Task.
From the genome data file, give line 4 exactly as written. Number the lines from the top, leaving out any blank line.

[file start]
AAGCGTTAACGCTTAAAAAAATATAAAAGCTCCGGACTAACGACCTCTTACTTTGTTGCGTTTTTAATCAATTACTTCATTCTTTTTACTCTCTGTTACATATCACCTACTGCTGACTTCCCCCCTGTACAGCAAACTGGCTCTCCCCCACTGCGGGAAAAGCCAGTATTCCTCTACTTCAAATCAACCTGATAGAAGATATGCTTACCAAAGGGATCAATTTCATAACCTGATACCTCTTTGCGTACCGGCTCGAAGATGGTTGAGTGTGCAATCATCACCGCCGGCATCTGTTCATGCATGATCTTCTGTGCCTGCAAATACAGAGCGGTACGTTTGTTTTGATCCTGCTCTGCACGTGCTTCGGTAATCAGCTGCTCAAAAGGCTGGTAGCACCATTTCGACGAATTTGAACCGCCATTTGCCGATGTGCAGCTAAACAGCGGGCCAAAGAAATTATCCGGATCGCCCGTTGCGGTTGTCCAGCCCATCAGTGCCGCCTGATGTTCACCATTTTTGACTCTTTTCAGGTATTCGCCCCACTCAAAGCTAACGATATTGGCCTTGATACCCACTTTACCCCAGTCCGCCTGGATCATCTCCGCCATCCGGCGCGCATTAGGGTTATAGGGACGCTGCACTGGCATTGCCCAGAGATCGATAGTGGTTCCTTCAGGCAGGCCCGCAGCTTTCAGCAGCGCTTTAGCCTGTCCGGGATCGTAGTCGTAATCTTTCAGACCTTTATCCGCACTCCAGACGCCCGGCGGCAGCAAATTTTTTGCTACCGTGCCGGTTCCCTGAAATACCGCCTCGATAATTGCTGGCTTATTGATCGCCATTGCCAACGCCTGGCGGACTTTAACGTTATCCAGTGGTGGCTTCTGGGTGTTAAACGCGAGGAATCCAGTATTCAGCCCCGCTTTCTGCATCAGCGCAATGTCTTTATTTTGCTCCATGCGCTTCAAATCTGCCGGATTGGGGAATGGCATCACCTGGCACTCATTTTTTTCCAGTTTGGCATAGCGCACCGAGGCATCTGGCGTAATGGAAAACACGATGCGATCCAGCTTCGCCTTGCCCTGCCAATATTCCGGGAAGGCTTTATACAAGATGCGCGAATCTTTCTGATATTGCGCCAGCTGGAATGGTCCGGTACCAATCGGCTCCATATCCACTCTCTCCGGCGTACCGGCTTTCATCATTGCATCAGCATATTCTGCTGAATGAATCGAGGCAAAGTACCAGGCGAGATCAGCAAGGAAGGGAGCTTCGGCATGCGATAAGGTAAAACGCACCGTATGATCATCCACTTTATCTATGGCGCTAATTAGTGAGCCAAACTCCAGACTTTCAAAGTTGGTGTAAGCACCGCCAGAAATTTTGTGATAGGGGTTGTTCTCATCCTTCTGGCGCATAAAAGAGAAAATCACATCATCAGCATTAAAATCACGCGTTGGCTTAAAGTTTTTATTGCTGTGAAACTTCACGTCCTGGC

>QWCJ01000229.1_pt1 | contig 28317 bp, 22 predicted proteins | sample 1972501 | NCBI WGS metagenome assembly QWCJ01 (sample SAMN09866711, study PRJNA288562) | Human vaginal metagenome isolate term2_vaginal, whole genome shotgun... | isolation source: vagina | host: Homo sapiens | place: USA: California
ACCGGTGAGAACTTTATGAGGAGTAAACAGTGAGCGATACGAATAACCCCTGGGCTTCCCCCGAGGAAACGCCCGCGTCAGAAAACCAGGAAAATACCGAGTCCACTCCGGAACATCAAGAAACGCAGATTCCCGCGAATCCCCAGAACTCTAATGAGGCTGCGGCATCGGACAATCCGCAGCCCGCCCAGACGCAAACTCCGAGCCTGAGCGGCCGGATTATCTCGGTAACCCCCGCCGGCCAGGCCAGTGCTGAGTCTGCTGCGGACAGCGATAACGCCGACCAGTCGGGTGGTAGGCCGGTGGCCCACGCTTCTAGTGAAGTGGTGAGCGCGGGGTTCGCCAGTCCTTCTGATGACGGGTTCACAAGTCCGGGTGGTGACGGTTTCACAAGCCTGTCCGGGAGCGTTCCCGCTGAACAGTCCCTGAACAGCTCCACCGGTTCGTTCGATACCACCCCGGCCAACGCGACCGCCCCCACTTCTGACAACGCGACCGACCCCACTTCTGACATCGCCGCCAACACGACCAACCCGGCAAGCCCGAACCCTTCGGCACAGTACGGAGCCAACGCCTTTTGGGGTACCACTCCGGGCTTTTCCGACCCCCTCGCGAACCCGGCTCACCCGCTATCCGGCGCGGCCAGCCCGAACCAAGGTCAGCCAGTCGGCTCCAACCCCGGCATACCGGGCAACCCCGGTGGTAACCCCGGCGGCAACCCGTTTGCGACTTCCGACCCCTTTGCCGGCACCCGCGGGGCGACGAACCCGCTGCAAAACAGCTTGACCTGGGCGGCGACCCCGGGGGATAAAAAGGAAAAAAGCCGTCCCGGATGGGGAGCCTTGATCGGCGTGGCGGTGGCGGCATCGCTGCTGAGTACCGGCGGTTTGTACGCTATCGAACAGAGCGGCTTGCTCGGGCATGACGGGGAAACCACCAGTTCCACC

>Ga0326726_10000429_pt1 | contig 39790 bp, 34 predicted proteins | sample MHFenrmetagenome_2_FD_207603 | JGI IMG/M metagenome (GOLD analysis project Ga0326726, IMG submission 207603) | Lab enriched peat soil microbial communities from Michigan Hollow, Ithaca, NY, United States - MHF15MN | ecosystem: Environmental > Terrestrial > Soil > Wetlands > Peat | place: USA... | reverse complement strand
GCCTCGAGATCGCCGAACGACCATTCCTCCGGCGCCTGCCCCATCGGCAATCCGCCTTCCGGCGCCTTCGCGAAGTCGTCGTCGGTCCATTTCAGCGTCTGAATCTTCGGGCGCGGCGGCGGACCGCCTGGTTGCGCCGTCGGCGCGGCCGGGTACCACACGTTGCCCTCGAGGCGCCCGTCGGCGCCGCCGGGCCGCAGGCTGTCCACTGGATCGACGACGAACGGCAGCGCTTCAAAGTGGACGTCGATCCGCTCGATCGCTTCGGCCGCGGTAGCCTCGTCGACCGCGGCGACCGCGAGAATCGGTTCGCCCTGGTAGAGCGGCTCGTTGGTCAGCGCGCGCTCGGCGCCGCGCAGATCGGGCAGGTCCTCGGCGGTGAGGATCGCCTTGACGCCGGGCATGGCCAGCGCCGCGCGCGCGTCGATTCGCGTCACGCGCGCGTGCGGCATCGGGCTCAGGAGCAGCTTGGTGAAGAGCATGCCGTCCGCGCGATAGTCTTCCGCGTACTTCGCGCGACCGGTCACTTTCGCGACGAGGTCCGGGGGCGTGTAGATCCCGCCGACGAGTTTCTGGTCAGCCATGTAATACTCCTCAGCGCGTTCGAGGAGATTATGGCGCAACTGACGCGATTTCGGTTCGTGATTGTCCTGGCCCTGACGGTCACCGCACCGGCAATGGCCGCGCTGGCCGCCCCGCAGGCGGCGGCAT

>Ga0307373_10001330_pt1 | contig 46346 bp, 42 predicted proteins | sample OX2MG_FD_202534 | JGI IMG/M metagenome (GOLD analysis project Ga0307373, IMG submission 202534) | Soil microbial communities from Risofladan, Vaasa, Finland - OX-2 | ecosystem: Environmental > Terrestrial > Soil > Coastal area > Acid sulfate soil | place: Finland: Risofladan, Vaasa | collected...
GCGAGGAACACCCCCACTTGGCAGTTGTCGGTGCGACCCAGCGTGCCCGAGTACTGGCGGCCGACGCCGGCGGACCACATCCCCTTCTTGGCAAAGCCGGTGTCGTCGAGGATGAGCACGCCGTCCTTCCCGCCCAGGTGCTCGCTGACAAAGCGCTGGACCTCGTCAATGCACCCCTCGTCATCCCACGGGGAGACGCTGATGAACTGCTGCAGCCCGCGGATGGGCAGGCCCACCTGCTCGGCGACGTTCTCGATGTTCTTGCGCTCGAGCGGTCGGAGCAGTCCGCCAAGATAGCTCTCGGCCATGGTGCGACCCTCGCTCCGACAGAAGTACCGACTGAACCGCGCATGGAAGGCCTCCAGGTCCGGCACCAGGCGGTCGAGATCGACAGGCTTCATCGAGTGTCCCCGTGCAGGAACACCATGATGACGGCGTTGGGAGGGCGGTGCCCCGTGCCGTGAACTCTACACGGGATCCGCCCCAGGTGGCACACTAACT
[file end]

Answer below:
>Ga0326726_10000429_pt1 | contig 39790 bp, 34 predicted proteins | sample MHFenrmetagenome_2_FD_207603 | JGI IMG/M metagenome (GOLD analysis project Ga0326726, IMG submission 207603) | Lab enriched peat soil microbial communities from Michigan Hollow, Ithaca, NY, United States - MHF15MN | ecosystem: Environmental > Terrestrial > Soil > Wetlands > Peat | place: USA... | reverse complement strand